Setting up HAProxy with Transparent Mode on Centos 6.x

HAProxy
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Transparent mode with HAProxy allows you to see the IP Address of the clients computer while still having a high availability service using HAProxy.

Ps. If you are only using HTTP, a much easier alternative is inserting the clients ip in the x-forwarded-for header, follow the instructions here to achieve this:
How to implement x-forwarded-for with Microsoft IIS <-> How to implement x-forwarded-for with Apache

This posting shows how to setup a blank virgin installation of Centos 6.3 64bit minimum installation.

This guide works on the assumption that you have a public facing IP Address of 192.168.10.50 (I know thats not a real public address) and are using an internal network address space of 10.10.10.x/24 with our two web servers on 10.10.10.10 and 10.10.10.15. So we will have two network interfaces on our LoadBalancer eth0 will be set with our real world IP of 192.168.10.50 and eth1 will be set up with 10.10.10.1.

After installing our basic Centos 6.3 64bit OS, it maybe worth running a 'yum update' command first to ensure that the system is fully updated.

As this is a minimum installation you will also need to install a few other packages. These can be installed with the following command:

yum install make wget gcc pcre-static pcre-devel

I'm using the HAProxy 1.5 dev7 build for this example but at the time of writing dev12 is the latest available build and I'll assume that the following will also work with that Development Release. However, to get all the features that we require we will need to build HAProxy from source and not from the package repository. The following steps enable us to do just that:

wget http://haproxy.1wt.eu/download/1.5/src/devel/haproxy-1.5-dev7.tar.gz
tar -zxf haproxy-1.5-dev7.tar.gz
cd haproxy-1.5-dev7
make TARGET=linux26 USE_STATIC_PCRE=1 USE_LINUX_TPROXY=1
cp haproxy /usr/bin/haproxy
cp examples/haproxy.cfg /etc/haproxy.cfg

The installation is now completed. However, we have only an example configuration file installed at '/etc/haproxy.cfg' this is the file that will store all of the settings that we require to ensure our website is available for the maximum number of visitors. So we now need to edit this configuration file I'm going to use 'vim' but if you are more familiar with 'nano', 'ee' or another editor please use that.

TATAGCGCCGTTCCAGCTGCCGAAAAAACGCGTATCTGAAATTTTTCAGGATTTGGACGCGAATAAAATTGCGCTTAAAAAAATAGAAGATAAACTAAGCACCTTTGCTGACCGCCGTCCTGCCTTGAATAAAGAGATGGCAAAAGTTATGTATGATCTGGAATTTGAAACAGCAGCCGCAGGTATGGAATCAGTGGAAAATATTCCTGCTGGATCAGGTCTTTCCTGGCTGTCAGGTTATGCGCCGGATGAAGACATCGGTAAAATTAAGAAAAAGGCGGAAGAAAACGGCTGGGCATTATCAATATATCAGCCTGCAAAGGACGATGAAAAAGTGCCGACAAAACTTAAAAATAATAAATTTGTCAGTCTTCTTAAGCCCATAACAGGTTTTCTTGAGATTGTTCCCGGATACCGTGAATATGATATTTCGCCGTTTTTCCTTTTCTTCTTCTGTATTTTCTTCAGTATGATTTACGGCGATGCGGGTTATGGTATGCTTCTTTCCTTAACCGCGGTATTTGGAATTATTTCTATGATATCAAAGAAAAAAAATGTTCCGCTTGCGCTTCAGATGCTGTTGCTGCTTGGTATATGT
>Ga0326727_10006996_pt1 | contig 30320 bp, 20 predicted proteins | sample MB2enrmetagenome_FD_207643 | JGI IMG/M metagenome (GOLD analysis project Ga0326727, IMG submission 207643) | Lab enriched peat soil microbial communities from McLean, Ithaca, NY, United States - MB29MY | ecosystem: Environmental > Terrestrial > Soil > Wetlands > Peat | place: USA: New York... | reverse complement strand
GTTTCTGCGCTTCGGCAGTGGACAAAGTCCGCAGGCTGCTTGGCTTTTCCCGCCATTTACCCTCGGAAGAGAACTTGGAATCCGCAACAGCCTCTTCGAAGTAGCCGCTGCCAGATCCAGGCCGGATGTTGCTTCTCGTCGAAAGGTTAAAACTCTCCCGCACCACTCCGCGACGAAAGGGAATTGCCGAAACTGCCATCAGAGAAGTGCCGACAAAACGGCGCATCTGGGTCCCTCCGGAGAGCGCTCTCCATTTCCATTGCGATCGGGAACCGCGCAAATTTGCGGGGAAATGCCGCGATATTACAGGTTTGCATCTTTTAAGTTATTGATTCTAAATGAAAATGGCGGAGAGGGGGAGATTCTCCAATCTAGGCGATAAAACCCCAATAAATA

vim /etc/haproxy.cfg

Have a quick look through the file if you wish and see the basic structure of the configuration file, we are going to create a VERY basic config to start with just to make sure that our installation is working.

global
daemon
log /dev/log local4
maxconn 40000
ulimit-n 81000

defaults
log global
contimeout 4000
clitimeout 42000
srvtimeout 43000

listen http1
bind 192.168.10.50:80
mode http
balance roundrobin
server http1_1 10.10.10.10:80 cookie http1_1 check inter 2000 rise 2 fall 3
server http1_2 10.10.10.15:80 cookie http1_2 check inter 2000 rise 2 fall 3

Save the above configuration file and then to start the HAProxy service use the following command from the command line:

/usr/sbin/haproxy -f /etc/haproxy.cfg

If everything starts correctly you should be able to browse to your real IP Address using a different computer and see you default page, as mine are just two Debian Web Server I get the following:
websvr1

If you see the above image or the page for your servers. Congratulations your two web servers are now in High Availability mode. If you do not see your default page stop HAProxy with a killall haproxy command and run /usr/bin/haproxy -d -f /etc/haproxy.cfg this will restart HAProxy with debugging displayed on the console screen to stop the debug info being printed and the HAProxy Service simply press Crtl+C.

Now that the basic High Availability is working lets move to Transparent mode.

So with a stopped HAProxy service open your /etc/haproxy.cfg file again with your editor of choice and in the 'listen http1 section' add the following:

option http-server-close
option forwardfor
source 0.0.0.0 usesrc clientip

This forces HAProxy to use TPROXY mode in the kernel. We also need to ensure that we have the correct architecture for the TPROXY trick to work. Using the normal mode HAProxy you can have real servers anywhere on the internet because the source address always points back at the HAProxy units IP address. However if the clients source IP address is going to be used transparently then the HAProxy server MUST BE IN THE PATH of the return traffic.

The easiest way to do this is to put the backend servers in a different subnet to the front end clients and make sure that the default gateway points back at the HAProxy load balancer.

NB. With clever routing this should be possible on the same subnet but I haven't tried that yet!

How does the magic of transparent HAProxy work?

I have no idea - but to allow the magic to happen you will now need to edit your iptables rules. I have this as my ' iptables-rules.sh ' file:

iptables -t mangle -N DIVERT
iptables -t mangle -A PREROUTING -p tcp -m socket -j DIVERT
iptables -t mangle -A DIVERT -j MARK --set-mark 111
iptables -t mangle -A DIVERT -j ACCEPT
ip rule add fwmark 111 lookup 100
ip route add local 0.0.0.0/0 dev lo table 100

If you now run this file and then start your new modified HAProxy file and retest to your web server on the Real IP Address you should be able to see in the HTTP Access logs that the address that your site was visited from is not that of the LoadBalancer.